<groupId>javax</groupId>
                <artifactId>javaee-api</artifactId>
                <version>7.0</version>
                <scope>provided</scope>
            </dependency>
            <dependency>
                <groupId>org.eclipse.persistence</groupId>
                <artifactId>javax.persistence</artifactId>
                <version>2.2.0</version>
            </dependency>  
        </dependencies>
    </dependencyManagement>
</project>

After we have done this we need to remove every <version> tag in the poms of the child modules.
We will need the EclipseLink Dependency only in the persistence-module:

..... 
<dependency>
           <groupId>org.eclipse.persistence</groupId>
           <artifactId>javax.persistence</artifactId>
</dependency>  
.....

That´s all. Now we have a central managed version control over all the dependencies we want to.

Define Versions in Properties

After we introduced the DependencyManagement-Tag there is another thing in the parent pom I don´t like. Let´s look at the different dependencies in more detail.

.....
<dependency>
           <groupId>org.eclipse.persistence</groupId>
           <artifactId>javax.persistence</artifactId>
           <version>2.2.0</version>
</dependency>  
.....

Every dependency has a hardcoded version number. For a small amount of dependencies this is a well done and good approach. For me, I think it is nice to have one place in which we define all the version numbers and just let the dependency reference to them.

Move again to our multi-module-parent and implement as follows.

For this we define a <eclipse.persistence.version> Tag in the <properties> section and reference this attribute by using ${<your_version_attribute>} 

.....
    <properties>
        .....
        <eclipse.persistence.version>2.2.0</eclipse.persistence.version>
    </properties>
    
    <dependencyManagement>
        .....
            <dependency>
                <groupId>org.eclipse.persistence</groupId>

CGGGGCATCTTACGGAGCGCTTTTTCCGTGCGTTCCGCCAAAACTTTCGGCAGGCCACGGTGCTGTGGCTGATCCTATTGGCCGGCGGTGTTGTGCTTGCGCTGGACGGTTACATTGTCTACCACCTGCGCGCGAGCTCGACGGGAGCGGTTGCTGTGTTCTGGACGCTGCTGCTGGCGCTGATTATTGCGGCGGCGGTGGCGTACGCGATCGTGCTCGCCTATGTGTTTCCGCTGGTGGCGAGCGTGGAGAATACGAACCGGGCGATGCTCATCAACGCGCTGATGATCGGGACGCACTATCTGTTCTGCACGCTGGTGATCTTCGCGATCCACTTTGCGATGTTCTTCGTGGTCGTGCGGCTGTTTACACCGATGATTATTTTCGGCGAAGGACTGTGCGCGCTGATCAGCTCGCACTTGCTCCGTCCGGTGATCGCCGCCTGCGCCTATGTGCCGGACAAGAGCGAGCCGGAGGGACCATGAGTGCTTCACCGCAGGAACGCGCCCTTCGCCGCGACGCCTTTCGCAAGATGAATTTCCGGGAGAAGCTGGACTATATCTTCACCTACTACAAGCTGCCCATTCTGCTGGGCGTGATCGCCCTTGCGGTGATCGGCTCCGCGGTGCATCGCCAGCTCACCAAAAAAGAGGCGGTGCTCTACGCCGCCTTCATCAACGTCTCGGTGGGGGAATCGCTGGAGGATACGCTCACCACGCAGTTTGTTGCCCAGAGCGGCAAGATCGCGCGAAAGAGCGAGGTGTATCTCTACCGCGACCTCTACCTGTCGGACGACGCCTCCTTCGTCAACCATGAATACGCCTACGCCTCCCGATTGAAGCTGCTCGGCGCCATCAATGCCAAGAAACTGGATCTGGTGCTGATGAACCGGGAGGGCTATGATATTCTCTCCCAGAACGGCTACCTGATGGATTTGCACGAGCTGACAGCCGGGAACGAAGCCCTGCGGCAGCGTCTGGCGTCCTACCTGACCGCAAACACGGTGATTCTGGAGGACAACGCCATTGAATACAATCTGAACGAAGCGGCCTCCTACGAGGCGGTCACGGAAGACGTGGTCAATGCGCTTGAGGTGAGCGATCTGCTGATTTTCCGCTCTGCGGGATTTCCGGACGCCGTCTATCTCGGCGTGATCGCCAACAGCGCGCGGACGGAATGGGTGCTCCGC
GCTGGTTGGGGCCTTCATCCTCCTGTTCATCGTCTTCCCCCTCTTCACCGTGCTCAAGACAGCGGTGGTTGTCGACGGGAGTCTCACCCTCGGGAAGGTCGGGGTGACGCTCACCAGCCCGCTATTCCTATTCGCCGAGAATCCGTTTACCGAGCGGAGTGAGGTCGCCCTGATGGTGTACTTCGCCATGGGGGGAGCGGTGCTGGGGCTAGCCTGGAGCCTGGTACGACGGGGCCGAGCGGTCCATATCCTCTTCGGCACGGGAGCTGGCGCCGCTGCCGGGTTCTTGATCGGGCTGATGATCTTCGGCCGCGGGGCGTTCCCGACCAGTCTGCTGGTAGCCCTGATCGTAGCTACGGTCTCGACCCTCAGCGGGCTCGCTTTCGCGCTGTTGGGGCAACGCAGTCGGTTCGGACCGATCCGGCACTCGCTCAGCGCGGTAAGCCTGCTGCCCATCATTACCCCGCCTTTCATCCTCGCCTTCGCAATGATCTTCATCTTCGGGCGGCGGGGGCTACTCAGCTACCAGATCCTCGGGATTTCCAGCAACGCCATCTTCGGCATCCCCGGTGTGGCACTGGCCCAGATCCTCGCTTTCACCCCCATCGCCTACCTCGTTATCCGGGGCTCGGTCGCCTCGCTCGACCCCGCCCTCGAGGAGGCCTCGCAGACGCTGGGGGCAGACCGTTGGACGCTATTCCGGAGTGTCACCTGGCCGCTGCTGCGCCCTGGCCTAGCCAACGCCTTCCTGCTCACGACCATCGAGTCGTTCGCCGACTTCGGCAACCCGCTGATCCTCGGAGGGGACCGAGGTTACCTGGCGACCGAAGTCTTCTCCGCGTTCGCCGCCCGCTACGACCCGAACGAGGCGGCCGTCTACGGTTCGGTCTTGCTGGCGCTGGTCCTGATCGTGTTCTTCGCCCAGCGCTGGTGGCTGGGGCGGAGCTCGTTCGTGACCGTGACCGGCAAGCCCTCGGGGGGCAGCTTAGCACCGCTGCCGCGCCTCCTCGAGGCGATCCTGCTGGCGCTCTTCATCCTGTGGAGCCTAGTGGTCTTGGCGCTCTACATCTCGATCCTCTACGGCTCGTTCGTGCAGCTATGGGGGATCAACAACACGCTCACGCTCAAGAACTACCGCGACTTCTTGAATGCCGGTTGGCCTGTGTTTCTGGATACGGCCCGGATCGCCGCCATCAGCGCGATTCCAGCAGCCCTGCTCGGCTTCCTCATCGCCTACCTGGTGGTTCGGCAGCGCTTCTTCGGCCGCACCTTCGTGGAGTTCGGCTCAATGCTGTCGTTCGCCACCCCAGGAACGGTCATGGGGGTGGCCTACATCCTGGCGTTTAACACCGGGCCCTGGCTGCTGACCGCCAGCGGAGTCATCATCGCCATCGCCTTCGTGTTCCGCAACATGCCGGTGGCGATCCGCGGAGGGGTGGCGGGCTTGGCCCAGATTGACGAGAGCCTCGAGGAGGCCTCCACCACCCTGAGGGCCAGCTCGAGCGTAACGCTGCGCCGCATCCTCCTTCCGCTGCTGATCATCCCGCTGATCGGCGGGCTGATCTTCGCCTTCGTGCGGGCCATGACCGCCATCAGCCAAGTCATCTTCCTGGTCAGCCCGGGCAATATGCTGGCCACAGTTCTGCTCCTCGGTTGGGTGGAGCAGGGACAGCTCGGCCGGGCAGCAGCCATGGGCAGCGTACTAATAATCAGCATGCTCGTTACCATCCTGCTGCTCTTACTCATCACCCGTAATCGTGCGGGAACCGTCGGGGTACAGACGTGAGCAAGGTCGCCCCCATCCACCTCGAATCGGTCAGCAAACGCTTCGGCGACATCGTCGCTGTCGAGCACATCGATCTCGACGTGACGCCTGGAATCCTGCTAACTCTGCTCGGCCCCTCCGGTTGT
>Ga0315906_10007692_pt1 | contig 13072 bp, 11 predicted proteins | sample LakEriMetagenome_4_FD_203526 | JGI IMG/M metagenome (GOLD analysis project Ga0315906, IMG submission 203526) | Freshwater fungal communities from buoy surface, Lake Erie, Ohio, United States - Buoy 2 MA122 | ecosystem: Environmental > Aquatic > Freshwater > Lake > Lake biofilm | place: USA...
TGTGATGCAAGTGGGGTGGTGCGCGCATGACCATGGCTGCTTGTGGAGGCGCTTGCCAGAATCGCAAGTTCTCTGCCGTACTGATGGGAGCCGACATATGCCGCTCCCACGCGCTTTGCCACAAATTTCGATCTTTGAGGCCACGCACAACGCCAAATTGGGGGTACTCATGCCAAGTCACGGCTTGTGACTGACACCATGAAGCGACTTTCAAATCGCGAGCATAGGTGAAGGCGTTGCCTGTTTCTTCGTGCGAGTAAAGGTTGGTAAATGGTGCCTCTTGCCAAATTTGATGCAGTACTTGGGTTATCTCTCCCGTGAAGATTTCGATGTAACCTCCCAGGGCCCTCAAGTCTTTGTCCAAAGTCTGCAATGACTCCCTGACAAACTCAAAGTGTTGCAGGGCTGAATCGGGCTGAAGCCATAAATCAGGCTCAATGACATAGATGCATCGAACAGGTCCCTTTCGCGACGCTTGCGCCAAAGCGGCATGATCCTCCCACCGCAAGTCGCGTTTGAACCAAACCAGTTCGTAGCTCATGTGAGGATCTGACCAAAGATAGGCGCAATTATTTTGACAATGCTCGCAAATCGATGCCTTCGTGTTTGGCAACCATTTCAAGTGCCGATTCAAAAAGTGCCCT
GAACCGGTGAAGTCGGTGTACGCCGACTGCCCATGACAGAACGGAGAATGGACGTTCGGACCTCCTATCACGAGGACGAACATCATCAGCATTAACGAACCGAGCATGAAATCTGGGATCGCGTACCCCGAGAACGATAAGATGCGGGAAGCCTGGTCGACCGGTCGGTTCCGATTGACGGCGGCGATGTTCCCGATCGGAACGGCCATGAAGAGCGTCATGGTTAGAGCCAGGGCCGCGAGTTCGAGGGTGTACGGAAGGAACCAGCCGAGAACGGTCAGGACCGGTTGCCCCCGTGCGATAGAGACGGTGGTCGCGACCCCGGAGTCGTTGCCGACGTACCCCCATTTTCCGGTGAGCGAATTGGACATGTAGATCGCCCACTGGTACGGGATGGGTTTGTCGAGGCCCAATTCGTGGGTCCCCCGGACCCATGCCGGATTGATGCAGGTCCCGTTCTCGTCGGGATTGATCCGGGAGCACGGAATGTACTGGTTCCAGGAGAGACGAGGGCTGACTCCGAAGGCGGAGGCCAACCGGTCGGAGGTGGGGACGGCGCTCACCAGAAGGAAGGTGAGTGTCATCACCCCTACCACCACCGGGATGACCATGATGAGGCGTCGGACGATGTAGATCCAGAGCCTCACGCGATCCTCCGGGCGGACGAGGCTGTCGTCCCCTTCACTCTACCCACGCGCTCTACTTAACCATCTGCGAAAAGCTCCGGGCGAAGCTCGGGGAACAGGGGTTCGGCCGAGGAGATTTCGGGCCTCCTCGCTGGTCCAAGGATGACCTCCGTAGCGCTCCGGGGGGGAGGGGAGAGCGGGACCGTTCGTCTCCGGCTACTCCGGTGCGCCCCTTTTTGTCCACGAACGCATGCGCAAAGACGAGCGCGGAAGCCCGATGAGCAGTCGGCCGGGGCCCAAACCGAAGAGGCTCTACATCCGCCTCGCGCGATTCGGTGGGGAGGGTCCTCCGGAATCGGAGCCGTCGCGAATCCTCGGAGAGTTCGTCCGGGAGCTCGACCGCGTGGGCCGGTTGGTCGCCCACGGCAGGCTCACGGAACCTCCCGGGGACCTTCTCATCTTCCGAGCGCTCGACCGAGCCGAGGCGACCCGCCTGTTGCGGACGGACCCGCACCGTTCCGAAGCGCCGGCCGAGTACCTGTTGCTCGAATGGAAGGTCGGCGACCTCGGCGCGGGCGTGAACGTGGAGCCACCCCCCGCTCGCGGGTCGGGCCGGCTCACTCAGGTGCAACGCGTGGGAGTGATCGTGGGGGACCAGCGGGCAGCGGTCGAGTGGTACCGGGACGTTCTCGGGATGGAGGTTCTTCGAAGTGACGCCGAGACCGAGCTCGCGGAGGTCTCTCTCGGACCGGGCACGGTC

<artifactId>javax.persistence</artifactId>
                <version>${eclipse.persistence.version}</version>
            </dependency>  
        .....
    </dependencyManagement>
</project>

Replace Project-Versions

During development, some code features are already deploy to the live system. At least from this point you´ll have different SNAPSHOT-Versions. If you bin your module hardcoded to one specific release number there can also be side effects. One simple case could be, that you can not access features from other modules because you refer to an old version of this module.

While we are at this point we can take care of the <groupId> as well. What would happen if you change the groupId of your project. Then you have to replace it in every module. In a project containing for example 100 modules you´ll need a lot of coffee and stamina for this job. Let´s not forget the investment of time for this task.

To prevent both of this problems there are these two pre-defined maven variable:

  • project.version
  • project.groupId

We use them exactly as we used our own variable. Let´s move to the pom-file of our boundary-module.
In this pom.xml we have a reference to the module persistence-module. We modify the dependency to our persistence module with the new learned maven variables:

.....
 <dependency>
            <groupId>${project.groupId}</groupId>
            <artifactId>persistence-module</artifactId>
            <version>${project.version}</version>
</dependency>
.....

So thanks for reading and have fun with the Maven DependencyManagement.